In the classroom, I found myself realigning my linguistic tendencies in order to make the theory and craft of writing accessible and relevant to my students. I began to value and the teachability of and to spend more time with poems my own post-gradschoolian tastes splashed the “dull as bathwater” judgment on. Suddenly plainspokenness, especially the way it subverted my students’ feelings of inferiority and gave them access to an art form that they’d previously thought archaic in and of itself, became as rich as the elaborate linguistic confections of poets like Hart Crane or H.D. I found that plainspokenness also, in its way, taught students how to read more labyrinthine sentences with totemic diction, at least in how it increased students confidence in their abilities to read poetry. One poem that I teach often—which was also taught to me—is by Belle Waring, who passed away earlier this year, that begins its first sentence in the title:
It Was My First Nursing Job
and I was stupid in it. I thought a doctor wouldn’t be unkind.
One wouldn’t wait for a laboring woman to dilate ten cm.
He’d brace one hand up his patient’s vagina,
clamp the other on her pregnant belly, and force the fetus
through an eight-centimer cervix.
She tore, of course. Bled.
Of course, I worried that content here would dispel the immersive attentions of students who find the words “vagina” and “cervix” still funny, but, on the other hand, when I include this poem in a packet, my students always say its among their favorite poems they’ve ever read. They gravitate toward its candid exposition of narrative and the speaker’s fear, not to mention the conversational asides like “of course” that make the speaking feel authentic and, arguably, intimate, as if she’s telling the story to them herself. The poem later notes with some irony that the doctor was an elder in his church and that, upon delivering a stillborn baby, he “flipped open” the blanket . . .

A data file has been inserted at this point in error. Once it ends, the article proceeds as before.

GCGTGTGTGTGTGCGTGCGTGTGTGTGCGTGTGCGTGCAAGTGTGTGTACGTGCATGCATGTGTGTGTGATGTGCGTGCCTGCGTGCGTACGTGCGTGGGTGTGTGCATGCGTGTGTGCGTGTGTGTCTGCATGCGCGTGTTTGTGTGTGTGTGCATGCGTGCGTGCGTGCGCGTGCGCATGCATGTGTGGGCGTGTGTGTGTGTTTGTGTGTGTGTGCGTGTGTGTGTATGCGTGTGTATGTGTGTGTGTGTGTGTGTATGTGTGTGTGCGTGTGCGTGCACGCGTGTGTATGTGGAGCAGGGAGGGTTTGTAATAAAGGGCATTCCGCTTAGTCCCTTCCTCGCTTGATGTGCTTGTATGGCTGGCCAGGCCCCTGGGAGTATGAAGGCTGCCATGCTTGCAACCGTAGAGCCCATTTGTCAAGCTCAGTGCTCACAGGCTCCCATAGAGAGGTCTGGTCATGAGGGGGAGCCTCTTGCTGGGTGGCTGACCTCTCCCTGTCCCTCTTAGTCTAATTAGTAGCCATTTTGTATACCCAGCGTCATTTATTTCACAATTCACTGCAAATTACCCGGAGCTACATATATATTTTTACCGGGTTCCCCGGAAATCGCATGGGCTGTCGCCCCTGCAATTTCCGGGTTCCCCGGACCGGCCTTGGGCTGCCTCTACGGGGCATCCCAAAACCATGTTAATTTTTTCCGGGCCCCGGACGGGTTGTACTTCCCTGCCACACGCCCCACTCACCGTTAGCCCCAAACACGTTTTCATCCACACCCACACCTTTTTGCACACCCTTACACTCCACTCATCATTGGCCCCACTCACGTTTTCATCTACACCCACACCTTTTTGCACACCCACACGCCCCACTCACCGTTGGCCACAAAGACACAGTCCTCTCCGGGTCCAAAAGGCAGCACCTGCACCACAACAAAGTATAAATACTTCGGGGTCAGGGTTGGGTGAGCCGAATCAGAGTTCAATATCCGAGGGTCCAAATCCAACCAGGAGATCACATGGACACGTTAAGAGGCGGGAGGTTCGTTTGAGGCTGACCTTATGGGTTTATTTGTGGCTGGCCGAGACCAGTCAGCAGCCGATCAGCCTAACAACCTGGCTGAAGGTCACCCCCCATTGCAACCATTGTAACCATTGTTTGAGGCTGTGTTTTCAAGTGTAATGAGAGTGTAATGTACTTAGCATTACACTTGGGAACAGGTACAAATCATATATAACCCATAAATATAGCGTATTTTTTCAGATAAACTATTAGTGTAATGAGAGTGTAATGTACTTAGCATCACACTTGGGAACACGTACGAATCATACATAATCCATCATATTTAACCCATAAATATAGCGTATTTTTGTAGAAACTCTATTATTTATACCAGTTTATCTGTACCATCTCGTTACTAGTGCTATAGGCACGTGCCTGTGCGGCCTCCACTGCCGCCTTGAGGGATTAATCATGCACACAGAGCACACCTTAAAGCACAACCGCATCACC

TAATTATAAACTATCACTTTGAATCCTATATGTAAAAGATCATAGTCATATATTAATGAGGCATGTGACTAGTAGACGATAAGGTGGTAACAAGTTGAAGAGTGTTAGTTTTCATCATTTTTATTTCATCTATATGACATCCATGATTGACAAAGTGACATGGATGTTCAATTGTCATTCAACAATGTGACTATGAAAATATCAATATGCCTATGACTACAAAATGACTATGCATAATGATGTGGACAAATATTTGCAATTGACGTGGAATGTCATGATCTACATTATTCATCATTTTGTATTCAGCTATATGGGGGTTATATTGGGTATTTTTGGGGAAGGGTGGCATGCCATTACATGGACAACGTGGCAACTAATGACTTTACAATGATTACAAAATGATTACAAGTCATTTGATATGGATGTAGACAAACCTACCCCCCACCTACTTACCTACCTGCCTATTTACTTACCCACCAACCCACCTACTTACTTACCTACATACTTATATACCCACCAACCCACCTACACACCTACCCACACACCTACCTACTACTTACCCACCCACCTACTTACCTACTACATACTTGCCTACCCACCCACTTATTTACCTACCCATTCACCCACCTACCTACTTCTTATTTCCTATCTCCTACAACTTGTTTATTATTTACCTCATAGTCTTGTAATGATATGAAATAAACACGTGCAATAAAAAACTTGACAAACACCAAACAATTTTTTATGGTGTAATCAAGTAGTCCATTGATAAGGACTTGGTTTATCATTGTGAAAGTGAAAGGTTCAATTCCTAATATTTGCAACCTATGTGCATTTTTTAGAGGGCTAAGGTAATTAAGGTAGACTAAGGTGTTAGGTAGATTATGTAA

to let the mother view the body, according to custom.
The baby lay beside her.
He lay stretched out and still.
What a pity, the doctor said.
He seized the baby’s penis between his own forefinger and thumb.
. . .
Look, said the doctor. A little boy. Just what we wanted.
His hand, huge on the child, held the penis as if he’d found
a lovecharm hidden in his grandmother’s linen.
And then he dropped it.
The doctor leaves without telling the baby’s father, forcing the speaker, inexperienced and in shock, to deliver the news. With mostly long, end-stopped lines in couplets, the poem doesn’t look like the whittled poetic miniatures my students read in high school, and while it does use literary devices like simile, nothing feels ornamental.
This exposure to and engagement with uncoded diction and plainspokenness—that means what it says and says what it means—particularly influenced my poems about my half-brother’s death and my cancer, including “Reading Ovid at the Plastic Surgeon’s.” Too much poeticizing didn’t seem appropriate for the subject matter, and I found myself—appropriately, as my students had pushed me in this direction—wanting to tell these poems to an audience not unlike my students, who desired vulnerability in both emotion and language. Because of teaching, my relationship to language has pangeacally realigned, away from the interior and intuitive to the conversational and exploratory.
If I had written “Reading Ovid at the Plastic Surgeon’s” prior to this shift, I would’ve likely landed on a revelation of an image delivered so that the image felt estranged from the reader through a dictional obscurity, as a means to mimic the speaker’s own feelings of estrangement from her own image. Now, however, I can produce this effect without obscure diction, so that the reader doesn’t have to extrapolate what the speaker is thinking from the image but receives this information from the speaker herself: “I see myself as only I can, // as only the eye will have me— / as light, as light alone.” This, of course, means that the reader doesn’t only have to connect to the speaker intellectually but is actively acting upon an empathetic response.
Empathy and Relevancy
Teaching hasn’t only engineered technical shifts in my writing, it’s also influenced my the function of empathy in my poems.